Nick Risidi, of Amici Ristorante in East Parade, Keighley, revisits his Italian roots for another taste of the Mediterranean...

HALLOWEEN is almost here – but this year it might be a little different.

While trick or treating may be off the cards, there’s no reason we can’t still observe other Halloween traditions.

Strictly speaking, Halloween in Italy hasn’t always been a thing, not like it is here.

Although increasing in popularity in the bigger cities, Italians are more likely to observe All Saints’ Eve, the day before All Saints’ Day, which is on November 1. In Italy this celebration is known as La Festa di Ognissanti, and it is a feast to celebrate all of the saints of the catholic calendar. On November 2 it is All Souls’ Day, known as Giorno dei Morti (Day of the Dead), which commemorates loved ones who have passed away.

Interestingly, All Saints’ Day can be traced back to 609 AD. Originally it took place in the spring, but it was eventually moved to November 1.

All Saints’ Day is a public holiday in Italy. It is a day off for the general population, with schools and businesses closing if it lands on a weekday. On these days Italians spend time with their families and exchange gifts, a bit like other catholic holidays such as Christmas, although traditions can differ from region to region. Some Italians like to go away for the weekend whereas, in Rome for example, the Pope holds a large Papal Mass. One tradition (which is found both in Italy and in other parts of the world) occurs at meal time. On All Souls’ Day, people believe the dead return to visit so they set a place for them at the dining table and leave bottles of water or wine for them to drink. In Sicily, children leave their shoes outdoors, while praying to the dead, hoping their shoes will be filled with goodies.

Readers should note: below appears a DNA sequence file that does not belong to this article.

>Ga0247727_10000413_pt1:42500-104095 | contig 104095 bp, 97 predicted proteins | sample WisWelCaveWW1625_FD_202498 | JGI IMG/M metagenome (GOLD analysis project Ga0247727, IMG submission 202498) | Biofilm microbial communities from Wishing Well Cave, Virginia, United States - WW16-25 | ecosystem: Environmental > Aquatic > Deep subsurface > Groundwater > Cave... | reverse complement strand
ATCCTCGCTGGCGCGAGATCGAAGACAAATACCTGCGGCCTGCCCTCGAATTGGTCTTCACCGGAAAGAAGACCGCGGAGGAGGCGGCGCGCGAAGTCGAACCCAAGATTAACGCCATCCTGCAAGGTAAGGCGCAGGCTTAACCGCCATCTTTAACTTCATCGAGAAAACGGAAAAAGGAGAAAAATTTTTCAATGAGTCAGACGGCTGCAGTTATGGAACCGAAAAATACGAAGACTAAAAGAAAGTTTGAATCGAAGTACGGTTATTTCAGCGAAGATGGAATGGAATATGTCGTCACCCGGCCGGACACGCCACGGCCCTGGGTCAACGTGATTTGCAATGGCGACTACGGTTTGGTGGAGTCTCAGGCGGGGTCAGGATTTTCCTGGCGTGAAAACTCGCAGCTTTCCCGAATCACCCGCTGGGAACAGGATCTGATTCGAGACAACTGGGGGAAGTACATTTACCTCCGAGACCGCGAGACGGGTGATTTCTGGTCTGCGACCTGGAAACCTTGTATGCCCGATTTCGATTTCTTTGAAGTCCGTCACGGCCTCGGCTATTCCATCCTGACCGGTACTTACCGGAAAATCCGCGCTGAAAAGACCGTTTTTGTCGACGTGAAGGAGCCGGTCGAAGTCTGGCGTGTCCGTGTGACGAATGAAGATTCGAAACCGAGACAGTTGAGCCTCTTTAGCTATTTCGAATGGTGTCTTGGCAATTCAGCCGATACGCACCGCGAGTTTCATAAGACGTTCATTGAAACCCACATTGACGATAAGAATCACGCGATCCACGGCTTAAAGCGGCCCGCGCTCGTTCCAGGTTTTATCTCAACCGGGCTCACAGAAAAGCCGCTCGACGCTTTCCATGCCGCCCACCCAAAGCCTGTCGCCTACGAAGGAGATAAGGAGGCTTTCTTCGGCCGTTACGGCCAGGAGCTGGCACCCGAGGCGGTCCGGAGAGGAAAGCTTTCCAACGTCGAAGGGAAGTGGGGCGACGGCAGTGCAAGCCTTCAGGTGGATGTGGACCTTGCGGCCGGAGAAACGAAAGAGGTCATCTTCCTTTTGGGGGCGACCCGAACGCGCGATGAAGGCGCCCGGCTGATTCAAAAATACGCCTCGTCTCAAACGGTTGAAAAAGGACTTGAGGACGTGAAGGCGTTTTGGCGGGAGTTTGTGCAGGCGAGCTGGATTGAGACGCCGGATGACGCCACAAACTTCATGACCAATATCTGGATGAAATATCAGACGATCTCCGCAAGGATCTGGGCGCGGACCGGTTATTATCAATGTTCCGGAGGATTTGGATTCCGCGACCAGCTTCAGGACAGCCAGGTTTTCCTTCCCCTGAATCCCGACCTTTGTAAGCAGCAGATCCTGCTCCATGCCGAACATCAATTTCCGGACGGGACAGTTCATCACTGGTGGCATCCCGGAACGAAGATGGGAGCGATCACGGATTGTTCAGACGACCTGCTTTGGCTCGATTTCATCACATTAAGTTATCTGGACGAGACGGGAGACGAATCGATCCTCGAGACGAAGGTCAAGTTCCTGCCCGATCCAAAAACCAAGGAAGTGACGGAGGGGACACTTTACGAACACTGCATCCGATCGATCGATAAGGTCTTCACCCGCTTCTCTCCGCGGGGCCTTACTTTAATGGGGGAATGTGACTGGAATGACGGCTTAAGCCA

As far as food goes, it’s autumn, so expect roasted chestnuts, pumpkin risottos and truffles over the two-day celebration. In Liguria and Piedmont, a speciality for All Saints’ Day is ceci con le costine, a soup made of chickpea, celery, carrot, onion, tomato, and pork rib. As far as sweet treats go, on All Saints’ Day Italians like to enjoy Pan dei Morti – Day of the Dead bread – a sweet bread made of crumbled biscuits, raisins, sugar, cinnamon, and chocolate.

According to Milanese tradition, this sweet treat is baked and eaten with the family, to honour relatives who have passed away. It is a soft baked bread, usually made at home, although these days you can buy it in many bakeries.

For a sweet treat why not try making your own Pan dei Morti at home?





250g flour

100g raisins

450g amaretti biscuits

1/2 glass of sweet white wine

A handful of dried almonds

100g dried figs

200g sugar

3 egg whites

1 tsp baking soda

1 tsp cinnamon

30g icing sugar



1. Preheat oven to 180°/gas mark 4.

2. Place the raisins in a bowl of water and leave to soak for a while before removing from the water and squeezing out excess liquid.

3. Place the amaretti biscuits in a sandwich bag and crush with a rolling pin. Peel the almonds (if they aren’t already) and finely chop them. Finely chop the dried figs too.

4. In a bowl mix the flour, baking soda and cinnamon. Next add the raisins, chopped almonds and chopped figs.

5. Separate 3 eggs before placing the whites only in a bowl. Use an electric mixer to beat the whites until stiff peaks are formed. Fold in the dry ingredients before mixing well. Gradually pour in half a glass of sweet white wine and continue to mix until all ingredients have combined.

6. Cover the bowl with a tea towel and leave the dough to sit for 40 minutes. While it is sitting, if lumps start to form, add a little water and sugar and mix well again.

7. When the dough is ready divide into two and flatten down. Grease a baking tray and place the dough on it.

8. Place the tray in the pre-heated oven and bake for at least 45 minutes, until the bread is soft on the inside but slightly crisp on the outside.

9. Sprinkle with icing sugar. Pan dei Morti is best enjoyed warm so serve immediately.